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T

Somebody please show us the real data that shows "incremental costs" of only 1% to achieve those kinds of energy savings. This is a common myth. Energy efficeint measures are certainly achievable, and make all kinds of sense, and should be encouraged, but let's be honest with the facts and the real costs. Its hard to have meaningful discussion about green buildigns when advocates continue to push the myth that there is no incremental costs. There is. Ask anyone that has developed a LEED building. Also ask them how much it would cost without the ETO and BETC subsidies.

eric cantona

T makes a reasonable point. the 1% notion is most likely false in most cases when you consider subsidies. but that is no reason to throw out the bathwater with the baby still in it. the savings are real, and when you factor in life-cycle costs they add up. combine that with a nearly universal call to limit energy use and i wonder what on earth our friendly realtors (and their lobbyists) are really trying to achieve.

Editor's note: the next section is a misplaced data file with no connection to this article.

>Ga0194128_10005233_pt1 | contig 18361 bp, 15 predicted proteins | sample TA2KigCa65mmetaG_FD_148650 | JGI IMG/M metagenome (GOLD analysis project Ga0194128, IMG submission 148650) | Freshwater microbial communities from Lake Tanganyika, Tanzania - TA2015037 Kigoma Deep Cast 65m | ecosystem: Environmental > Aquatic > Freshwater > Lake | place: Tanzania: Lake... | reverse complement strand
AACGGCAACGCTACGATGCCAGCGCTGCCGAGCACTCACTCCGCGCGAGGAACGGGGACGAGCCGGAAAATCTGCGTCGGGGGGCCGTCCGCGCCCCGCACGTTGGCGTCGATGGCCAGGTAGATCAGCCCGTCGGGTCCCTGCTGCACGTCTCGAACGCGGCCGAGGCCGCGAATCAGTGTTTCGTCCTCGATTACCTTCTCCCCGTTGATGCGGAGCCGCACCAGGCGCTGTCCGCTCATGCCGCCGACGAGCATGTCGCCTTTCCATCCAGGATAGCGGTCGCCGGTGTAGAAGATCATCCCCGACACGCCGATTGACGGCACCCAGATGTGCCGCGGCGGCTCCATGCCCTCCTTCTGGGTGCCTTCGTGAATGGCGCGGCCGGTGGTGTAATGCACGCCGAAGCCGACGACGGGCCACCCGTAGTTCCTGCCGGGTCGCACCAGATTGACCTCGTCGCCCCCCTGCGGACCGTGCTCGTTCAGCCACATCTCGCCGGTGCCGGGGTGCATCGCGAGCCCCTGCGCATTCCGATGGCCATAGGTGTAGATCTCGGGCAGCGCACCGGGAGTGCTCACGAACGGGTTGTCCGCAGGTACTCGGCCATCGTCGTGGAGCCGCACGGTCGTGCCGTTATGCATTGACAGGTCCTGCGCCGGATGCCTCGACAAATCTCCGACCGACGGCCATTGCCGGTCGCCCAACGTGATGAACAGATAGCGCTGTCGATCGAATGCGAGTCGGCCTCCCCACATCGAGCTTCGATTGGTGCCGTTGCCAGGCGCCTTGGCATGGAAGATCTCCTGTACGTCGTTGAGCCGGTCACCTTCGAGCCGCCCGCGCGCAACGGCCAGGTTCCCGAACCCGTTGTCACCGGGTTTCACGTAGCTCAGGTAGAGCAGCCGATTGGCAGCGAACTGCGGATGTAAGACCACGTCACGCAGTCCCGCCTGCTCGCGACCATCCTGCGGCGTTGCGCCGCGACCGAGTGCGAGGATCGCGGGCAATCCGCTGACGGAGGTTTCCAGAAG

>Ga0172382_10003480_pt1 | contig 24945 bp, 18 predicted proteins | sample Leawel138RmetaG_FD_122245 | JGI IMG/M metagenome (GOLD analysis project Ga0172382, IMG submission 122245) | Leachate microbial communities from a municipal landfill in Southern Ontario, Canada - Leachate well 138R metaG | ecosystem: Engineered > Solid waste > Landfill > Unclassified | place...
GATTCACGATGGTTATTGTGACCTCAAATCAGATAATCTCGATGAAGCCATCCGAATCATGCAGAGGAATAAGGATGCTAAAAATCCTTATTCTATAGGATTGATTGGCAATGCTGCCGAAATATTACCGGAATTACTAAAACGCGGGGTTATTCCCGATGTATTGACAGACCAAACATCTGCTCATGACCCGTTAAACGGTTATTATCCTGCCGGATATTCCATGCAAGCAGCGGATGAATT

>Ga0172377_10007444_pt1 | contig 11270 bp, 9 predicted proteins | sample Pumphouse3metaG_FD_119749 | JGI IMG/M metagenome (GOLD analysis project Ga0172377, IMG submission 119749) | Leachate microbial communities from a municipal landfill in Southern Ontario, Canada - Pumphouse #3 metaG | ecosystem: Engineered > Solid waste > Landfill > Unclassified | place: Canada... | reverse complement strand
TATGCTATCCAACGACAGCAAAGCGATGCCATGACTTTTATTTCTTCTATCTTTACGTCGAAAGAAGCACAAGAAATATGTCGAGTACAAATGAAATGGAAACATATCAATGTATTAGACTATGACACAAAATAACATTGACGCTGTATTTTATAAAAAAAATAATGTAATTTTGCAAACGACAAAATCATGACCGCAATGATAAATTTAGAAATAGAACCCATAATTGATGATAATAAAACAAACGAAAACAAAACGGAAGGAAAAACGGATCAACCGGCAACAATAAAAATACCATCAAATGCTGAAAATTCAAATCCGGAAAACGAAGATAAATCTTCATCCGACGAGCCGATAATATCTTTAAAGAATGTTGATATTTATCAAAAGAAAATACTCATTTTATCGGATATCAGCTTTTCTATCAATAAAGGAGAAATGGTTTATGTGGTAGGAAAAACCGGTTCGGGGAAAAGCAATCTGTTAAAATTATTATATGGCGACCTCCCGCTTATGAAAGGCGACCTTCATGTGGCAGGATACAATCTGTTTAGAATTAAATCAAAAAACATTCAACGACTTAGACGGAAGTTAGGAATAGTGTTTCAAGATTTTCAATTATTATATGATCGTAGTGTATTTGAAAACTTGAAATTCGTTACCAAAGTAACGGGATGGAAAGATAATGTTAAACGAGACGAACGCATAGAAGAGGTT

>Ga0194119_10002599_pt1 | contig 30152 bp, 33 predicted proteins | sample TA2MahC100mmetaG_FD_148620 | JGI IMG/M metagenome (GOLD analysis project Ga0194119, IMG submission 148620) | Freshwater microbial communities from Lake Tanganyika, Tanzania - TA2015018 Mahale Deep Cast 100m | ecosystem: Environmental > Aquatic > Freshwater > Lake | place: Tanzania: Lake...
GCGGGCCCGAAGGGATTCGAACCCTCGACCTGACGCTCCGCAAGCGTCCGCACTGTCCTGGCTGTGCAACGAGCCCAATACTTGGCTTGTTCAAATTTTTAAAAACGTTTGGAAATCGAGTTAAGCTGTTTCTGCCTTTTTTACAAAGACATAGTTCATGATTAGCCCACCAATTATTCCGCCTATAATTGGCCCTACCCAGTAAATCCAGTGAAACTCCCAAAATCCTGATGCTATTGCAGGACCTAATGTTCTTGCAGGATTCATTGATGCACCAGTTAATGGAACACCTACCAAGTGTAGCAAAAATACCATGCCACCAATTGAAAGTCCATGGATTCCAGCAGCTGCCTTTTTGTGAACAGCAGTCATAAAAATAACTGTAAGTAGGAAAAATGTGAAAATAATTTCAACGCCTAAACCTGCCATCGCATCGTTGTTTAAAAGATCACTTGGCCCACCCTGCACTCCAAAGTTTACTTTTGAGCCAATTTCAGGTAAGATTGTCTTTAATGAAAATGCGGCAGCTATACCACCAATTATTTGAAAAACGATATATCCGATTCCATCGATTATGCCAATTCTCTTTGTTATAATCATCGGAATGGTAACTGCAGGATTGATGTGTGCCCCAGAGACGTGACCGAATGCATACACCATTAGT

reading the press release really makes it obvious that they have no interest in sustainability. any designer (even non-architects, like me) in Portland could point out the holes in their argument. so many things, as pointed out in NEEA's response, require little to no expenditure. just a modicum of common sense.

my experience with realtor/developer associations has shown me that they have very, very little interest in anything 'new', or challenging. status quo, all the way. sustainability adds another layer of complexity to their projects, and they want nothing at all to do with it. until it makes them money, of course. then it's fucking awesome.